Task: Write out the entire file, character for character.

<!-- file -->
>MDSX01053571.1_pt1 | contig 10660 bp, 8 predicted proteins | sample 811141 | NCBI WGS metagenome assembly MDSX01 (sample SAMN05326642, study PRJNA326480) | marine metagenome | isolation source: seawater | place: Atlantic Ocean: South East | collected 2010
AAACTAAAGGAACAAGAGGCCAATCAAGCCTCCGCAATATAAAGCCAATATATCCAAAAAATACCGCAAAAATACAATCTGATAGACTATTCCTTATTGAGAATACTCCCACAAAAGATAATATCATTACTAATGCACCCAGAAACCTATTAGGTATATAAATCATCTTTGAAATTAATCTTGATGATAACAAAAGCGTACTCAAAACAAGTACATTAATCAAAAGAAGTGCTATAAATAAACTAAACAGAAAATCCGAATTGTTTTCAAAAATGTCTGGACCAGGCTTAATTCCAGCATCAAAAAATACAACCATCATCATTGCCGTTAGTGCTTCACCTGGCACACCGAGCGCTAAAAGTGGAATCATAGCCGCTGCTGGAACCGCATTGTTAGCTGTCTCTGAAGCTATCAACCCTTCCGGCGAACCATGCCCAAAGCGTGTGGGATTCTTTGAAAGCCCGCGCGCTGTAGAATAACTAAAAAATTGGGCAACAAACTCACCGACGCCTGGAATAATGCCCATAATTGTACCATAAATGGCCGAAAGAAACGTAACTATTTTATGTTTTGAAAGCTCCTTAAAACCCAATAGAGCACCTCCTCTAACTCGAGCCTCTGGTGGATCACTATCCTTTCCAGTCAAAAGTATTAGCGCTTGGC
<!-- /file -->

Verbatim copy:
>MDSX01053571.1_pt1 | contig 10660 bp, 8 predicted proteins | sample 811141 | NCBI WGS metagenome assembly MDSX01 (sample SAMN05326642, study PRJNA326480) | marine metagenome | isolation source: seawater | place: Atlantic Ocean: South East | collected 2010
AAACTAAAGGAACAAGAGGCCAATCAAGCCTCCGCAATATAAAGCCAATATATCCAAAAAATACCGCAAAAATACAATCTGATAGACTATTCCTTATTGAGAATACTCCCACAAAAGATAATATCATTACTAATGCACCCAGAAACCTATTAGGTATATAAATCATCTTTGAAATTAATCTTGATGATAACAAAAGCGTACTCAAAACAAGTACATTAATCAAAAGAAGTGCTATAAATAAACTAAACAGAAAATCCGAATTGTTTTCAAAAATGTCTGGACCAGGCTTAATTCCAGCATCAAAAAATACAACCATCATCATTGCCGTTAGTGCTTCACCTGGCACACCGAGCGCTAAAAGTGGAATCATAGCCGCTGCTGGAACCGCATTGTTAGCTGTCTCTGAAGCTATCAACCCTTCCGGCGAACCATGCCCAAAGCGTGTGGGATTCTTTGAAAGCCCGCGCGCTGTAGAATAACTAAAAAATTGGGCAACAAACTCACCGACGCCTGGAATAATGCCCATAATTGTACCATAAATGGCCGAAAGAAACGTAACTATTTTATGTTTTGAAAGCTCCTTAAAACCCAATAGAGCACCTCCTCTAACTCGAGCCTCTGGTGGATCACTATCCTTTCCAGTCAAAAGTATTAGCGCTTGGC